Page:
Sustainability at Boat Bluff Lighthouse is literally a balancing act: siting the solar panels on the steep slopes at the entrance to Tolmie Channel presented challenges. CANADIAN COAST GUARD PHOTO

Sustainability at Boat Bluff Lighthouse is literally a balancing act: siting the solar panels on the steep slopes at the entrance to Tolmie Channel presented challenges. CANADIAN COAST GUARD PHOTO

Lighthouses on B.C. coast converting to renewable energy

Lightstations moving away from diesel, embracing solar and wind power

British Columbia’s coastal lighthouses are going green. Not the colour: they will remain red and white on the outside. However, their power sources are turning to renewable energy.

“We have 27 staffed lightstations. So far we have four that have renewable systems installed,” says Shaun Loader, senior project engineer with Fisheries and Oceans Canada. “Next year we’ll have six more that are going to be upgraded to the same system.”

Renewable systems include battery banks, inverters, solar panels and wind turbines.

Coastal B.C.’s lightstations have traditionally run on diesel generators. Now that those generators are approaching the end of their life, stations are being converted to renewable energy sources. It’s a more cost effective way to power lightstations, Loader explained, especially when the cost and difficulty of delivering diesel to the stations are factored in.

“Those lighthouses are there for a reason. They’re difficult to access and treacherous…you can imagine getting supplies in there.”

READ MORE: Living on a lighthouse: author shares her memories

There are already four lightstations that are in various stages of conversion: Entrance Island at the mouth of Nanaimo Harbour, Merry Island on the Sunshine Coast, Boat Bluff near Bella Bella and Cape Scott at the north end of Vancouver Island. While the conversion systems are modular, each combination will be customized to the individual stations depending on whether they get more sunlight or more wind, Loader explained.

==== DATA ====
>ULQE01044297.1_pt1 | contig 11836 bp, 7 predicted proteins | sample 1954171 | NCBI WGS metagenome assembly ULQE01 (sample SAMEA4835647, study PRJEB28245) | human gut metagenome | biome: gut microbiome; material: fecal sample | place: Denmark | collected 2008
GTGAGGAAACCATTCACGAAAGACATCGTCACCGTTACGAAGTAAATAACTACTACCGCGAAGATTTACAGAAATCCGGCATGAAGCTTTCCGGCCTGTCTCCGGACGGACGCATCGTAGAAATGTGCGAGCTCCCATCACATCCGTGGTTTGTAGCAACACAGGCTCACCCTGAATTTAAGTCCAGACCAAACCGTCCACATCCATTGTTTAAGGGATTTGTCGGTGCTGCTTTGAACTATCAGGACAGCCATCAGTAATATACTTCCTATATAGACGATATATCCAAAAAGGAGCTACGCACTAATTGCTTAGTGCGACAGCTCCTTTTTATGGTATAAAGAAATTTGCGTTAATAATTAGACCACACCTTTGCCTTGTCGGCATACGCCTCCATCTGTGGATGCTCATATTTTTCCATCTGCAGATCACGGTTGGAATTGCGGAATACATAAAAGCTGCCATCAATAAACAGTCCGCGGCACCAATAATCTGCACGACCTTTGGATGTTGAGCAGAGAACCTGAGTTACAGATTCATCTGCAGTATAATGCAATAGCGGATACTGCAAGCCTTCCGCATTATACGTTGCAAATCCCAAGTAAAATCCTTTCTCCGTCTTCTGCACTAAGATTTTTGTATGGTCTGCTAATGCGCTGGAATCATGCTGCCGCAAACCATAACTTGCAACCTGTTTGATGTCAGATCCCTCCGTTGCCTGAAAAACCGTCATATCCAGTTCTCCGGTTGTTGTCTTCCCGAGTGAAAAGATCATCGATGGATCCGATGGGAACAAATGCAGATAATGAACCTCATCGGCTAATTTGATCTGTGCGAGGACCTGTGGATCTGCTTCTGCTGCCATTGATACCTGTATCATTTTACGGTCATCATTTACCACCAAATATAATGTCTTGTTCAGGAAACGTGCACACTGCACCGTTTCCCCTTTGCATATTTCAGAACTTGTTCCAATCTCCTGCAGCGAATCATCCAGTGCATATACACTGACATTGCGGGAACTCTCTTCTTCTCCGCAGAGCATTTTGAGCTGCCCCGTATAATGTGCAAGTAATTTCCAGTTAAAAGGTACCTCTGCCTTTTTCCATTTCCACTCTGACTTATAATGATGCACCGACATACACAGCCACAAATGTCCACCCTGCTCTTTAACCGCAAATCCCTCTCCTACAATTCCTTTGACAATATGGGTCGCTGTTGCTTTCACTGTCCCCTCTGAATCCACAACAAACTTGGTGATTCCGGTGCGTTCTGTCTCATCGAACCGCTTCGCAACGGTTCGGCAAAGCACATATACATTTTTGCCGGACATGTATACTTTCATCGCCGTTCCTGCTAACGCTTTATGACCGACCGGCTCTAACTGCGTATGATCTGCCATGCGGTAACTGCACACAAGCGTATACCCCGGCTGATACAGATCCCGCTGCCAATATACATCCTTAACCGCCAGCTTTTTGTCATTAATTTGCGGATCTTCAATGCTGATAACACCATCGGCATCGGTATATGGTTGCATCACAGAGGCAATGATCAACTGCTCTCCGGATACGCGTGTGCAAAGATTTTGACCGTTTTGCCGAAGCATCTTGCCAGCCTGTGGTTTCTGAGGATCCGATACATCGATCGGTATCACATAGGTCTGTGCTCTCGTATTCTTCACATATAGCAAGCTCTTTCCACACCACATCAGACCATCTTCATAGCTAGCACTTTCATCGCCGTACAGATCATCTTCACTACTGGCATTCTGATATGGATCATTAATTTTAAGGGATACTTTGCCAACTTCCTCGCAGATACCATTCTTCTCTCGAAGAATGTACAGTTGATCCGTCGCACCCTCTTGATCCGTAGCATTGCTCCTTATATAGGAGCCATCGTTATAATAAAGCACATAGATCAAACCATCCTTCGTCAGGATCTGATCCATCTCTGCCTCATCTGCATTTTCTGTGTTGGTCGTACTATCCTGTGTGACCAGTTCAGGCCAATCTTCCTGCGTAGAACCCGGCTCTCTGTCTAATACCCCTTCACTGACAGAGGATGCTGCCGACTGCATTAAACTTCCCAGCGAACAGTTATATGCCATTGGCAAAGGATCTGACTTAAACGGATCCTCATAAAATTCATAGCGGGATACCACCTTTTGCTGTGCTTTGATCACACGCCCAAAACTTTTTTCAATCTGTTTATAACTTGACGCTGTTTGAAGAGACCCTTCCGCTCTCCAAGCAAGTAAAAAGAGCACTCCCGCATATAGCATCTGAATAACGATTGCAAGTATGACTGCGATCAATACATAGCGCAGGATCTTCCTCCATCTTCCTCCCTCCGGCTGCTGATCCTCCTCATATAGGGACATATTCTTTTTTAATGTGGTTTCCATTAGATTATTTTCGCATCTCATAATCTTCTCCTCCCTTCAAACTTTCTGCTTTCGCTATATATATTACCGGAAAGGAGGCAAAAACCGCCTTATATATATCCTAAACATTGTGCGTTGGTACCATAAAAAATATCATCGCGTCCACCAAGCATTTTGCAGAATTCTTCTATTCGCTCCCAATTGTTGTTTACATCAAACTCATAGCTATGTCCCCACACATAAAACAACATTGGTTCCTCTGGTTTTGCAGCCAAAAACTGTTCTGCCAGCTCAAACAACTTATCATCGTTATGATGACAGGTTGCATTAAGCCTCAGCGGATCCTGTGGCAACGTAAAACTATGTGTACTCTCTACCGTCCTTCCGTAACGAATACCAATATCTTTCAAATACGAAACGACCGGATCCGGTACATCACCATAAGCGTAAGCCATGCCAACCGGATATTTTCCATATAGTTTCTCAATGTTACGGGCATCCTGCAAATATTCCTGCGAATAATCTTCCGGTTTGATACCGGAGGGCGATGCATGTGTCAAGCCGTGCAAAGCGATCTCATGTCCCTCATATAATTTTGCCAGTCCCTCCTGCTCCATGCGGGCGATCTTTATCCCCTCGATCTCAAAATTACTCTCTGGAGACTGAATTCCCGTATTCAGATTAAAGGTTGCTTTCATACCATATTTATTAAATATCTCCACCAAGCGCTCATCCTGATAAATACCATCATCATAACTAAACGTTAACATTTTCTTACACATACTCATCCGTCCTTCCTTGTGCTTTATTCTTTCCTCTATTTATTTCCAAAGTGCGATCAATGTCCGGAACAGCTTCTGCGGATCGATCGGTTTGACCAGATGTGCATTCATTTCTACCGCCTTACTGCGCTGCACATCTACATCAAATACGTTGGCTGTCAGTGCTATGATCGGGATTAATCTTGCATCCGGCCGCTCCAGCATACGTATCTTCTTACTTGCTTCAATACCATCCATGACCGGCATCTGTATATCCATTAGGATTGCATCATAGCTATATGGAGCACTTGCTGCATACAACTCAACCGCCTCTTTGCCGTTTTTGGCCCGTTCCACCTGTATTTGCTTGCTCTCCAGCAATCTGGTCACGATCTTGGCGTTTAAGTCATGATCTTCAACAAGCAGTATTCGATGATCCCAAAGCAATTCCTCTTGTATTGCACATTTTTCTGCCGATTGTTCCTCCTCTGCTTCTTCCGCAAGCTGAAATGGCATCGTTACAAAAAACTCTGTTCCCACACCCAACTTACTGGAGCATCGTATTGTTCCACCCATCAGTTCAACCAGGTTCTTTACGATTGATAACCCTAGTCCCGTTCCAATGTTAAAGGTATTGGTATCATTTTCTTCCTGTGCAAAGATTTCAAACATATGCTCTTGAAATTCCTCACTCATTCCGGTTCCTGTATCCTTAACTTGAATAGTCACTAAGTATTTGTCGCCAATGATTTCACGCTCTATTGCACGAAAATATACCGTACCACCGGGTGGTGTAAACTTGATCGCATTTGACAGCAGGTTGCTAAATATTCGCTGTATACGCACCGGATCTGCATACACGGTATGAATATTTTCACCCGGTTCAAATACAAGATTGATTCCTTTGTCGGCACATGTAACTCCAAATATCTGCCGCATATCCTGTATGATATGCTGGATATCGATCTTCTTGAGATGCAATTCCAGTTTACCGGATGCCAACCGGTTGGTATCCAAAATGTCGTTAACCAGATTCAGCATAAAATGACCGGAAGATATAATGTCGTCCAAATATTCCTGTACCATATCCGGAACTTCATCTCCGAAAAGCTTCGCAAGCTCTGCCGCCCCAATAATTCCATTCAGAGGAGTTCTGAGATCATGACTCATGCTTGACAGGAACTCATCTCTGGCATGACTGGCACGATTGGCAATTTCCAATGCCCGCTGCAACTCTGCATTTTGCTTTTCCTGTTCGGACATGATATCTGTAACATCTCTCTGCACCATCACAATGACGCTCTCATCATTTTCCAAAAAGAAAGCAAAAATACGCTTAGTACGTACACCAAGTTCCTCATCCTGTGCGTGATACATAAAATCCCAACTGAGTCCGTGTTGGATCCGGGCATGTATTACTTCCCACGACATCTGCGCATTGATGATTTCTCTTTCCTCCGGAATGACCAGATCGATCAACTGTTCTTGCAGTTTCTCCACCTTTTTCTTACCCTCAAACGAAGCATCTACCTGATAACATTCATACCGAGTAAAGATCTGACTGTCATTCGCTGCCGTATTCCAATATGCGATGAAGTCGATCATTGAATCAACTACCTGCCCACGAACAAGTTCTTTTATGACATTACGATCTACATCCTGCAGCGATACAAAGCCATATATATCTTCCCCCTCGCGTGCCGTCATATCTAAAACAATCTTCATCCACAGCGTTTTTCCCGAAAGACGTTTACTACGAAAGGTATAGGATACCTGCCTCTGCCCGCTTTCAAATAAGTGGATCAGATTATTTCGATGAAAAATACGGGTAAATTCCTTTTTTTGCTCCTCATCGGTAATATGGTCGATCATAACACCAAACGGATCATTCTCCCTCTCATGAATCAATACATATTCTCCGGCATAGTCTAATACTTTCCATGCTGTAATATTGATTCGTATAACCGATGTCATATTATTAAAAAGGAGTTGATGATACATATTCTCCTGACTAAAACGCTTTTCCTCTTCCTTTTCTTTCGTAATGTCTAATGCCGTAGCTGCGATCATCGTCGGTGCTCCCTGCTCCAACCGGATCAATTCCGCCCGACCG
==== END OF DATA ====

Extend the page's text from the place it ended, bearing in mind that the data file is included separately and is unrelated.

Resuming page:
Timing for construction will depend on the weather windows: long stretches of calm weather will mean the work will be done faster.

The six stations expected to convert to renewable energy sources in 2019 are Carmanah on the West Coast Trail, Cape Beale (also along the West Coast Trail), Lennard Island off Tofino, Estevan Point, Ivory Island and Green Island, just off of Prince Rupert.

Work has already begun on the Cape Beale lightstation, which will receive two, 5-kilowatt solar arrays and two, 3Kw wind turbines, an inverter and battery bank system by the end of 2019. The cost to upgrade Cape Beale, for instance, will run around $300,000 ($40,000 for the battery bank, $100,000 for solar and $150,000 for wind turbines).

The payback for conversion won’t take long. It costs between $30,000 and $40,000 per year for diesel per lightstation, and that doesn’t include delivery and crew costs. With Cape Beale’s combination, for example, “it will be just under four years of payback.”

The diesel generators won’t be removed completely, Loader said. They will be replaced as they reach end of life; lightkeepers just won’t depend on them as much as they do now.

“They’re good as an emergency backup,” Loader said, or if the station needs to increase capacity or power supplied to the site for a search or other unexpected event.

“With renewable energy there will be gaps. On days where there’s not much wind or not much sun, (the generators) will be a backup system.”

RELATED: Lightkeepers to remain at the switch



susie.quinn@albernivalleynews.com

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Sustainability at Boat Bluff Lighthouse is literally a balancing act: siting the solar panels on the steep slopes at the entrance to Tolmie Channel presented challenges. CANADIAN COAST GUARD PHOTO

Sustainability at Boat Bluff Lighthouse is literally a balancing act: siting the solar panels on the steep slopes at the entrance to Tolmie Channel presented challenges. CANADIAN COAST GUARD PHOTO

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